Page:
President Obama is meeting with Pakistan's leader today, to produce a strategy that will test the limits of Mr. Obama's openness to talk with U.S. foes:
Pakistani forces were continuing their assault on the Taliban on Tuesday as the country's leader flew to Washington to discuss strategy against the militant group with U.S. President Barack Obama.
Mr. Obama has reversed the isolationist policies of the Bush administration. That's a good thing. He is opening lines of communications with U.S. foes ignored by the Bush administration. Good in theory, not so great in practice, at least not so far.
Last month, he shook hands and joked around with Venezuelan President Hugo Chavez. Chavez returned the favor by calling Mr. Obama an "ignoramus" several days later.
Mr. Obama promised during the presidential campaign to open similar lines of communication with Iran. The results there, for now, have not been productive.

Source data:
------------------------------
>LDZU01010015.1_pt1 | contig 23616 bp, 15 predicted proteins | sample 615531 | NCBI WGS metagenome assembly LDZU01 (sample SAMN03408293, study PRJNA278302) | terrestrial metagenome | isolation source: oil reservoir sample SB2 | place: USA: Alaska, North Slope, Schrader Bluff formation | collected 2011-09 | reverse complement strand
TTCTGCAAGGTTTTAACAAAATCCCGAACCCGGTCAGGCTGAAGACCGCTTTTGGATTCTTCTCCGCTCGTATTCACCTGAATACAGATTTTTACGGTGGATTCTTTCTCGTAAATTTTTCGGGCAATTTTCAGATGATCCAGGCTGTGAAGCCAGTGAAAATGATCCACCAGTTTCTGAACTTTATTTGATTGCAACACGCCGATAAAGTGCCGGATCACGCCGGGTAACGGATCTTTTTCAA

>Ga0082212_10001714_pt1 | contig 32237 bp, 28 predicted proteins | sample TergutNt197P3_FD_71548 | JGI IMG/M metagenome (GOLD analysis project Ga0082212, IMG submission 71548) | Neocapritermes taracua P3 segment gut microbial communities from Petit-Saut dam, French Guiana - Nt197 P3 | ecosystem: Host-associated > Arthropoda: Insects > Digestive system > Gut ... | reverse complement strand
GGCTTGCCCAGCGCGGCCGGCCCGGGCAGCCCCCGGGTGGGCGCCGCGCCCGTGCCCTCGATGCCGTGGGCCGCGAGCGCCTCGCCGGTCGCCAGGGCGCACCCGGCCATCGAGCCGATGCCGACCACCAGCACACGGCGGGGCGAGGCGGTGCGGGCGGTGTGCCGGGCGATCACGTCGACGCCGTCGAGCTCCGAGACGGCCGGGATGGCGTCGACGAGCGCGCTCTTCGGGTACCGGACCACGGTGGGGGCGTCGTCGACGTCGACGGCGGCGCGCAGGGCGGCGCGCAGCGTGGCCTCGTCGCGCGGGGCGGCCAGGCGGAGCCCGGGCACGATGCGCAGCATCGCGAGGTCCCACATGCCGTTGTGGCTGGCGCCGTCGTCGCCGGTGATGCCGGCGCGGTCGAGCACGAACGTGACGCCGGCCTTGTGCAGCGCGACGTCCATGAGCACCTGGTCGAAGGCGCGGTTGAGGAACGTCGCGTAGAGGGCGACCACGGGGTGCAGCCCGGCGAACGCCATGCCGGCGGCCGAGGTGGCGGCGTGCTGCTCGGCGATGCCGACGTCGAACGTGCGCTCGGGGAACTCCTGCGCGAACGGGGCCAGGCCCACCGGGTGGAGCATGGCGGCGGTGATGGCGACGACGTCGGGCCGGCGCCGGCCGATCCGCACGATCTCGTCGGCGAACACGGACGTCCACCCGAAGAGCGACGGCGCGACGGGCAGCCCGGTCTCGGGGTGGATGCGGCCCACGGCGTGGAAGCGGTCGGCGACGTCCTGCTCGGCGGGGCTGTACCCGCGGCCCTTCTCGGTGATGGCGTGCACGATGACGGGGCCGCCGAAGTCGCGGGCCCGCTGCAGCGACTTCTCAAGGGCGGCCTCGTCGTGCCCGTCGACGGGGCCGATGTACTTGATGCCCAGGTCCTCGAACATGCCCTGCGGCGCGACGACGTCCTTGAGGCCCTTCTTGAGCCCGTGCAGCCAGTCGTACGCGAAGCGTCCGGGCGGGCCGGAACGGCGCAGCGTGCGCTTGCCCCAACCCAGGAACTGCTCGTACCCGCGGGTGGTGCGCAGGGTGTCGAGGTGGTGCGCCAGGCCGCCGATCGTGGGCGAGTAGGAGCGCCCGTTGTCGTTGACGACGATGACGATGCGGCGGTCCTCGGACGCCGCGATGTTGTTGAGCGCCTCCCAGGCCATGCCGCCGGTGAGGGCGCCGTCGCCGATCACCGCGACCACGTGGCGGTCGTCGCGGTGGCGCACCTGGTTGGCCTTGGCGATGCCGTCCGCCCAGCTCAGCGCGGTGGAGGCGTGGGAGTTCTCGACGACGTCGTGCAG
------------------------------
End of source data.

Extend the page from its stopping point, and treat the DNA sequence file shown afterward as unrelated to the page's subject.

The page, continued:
CAIRO (Reuters) - The United States will persist for now with diplomatic overtures to Iran despite the lack of a positive response from Tehran, Defense Secretary Robert Gates said on Tuesday.
Visiting Egypt, Gates said some of Iran's statements in response to the administration of President Barack Obama had "not been very encouraging."
But he added: "We're not willing to pull the hand back yet because we think there's still some opportunity."
Obama's efforts to engage with Tehran mark a break with the policy of his predecessor George W. Bush, who once labeled Iran as part of an "axis of evil."
But Gates said any dialogue would likely develop slowly, if it happened at all. He also sounded a note of caution about the prospects of a positive response from Iran.
Mr. Obama has never promised to talk with Taliban leaders and that's a good thing. They are not open to hearing anything the United States has to say. Trying to help Pakistan deal with its Taliban problem, which threatens to unravel Pakistan's fragile government, is talk enough for the moment.
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By Bonnie Erbe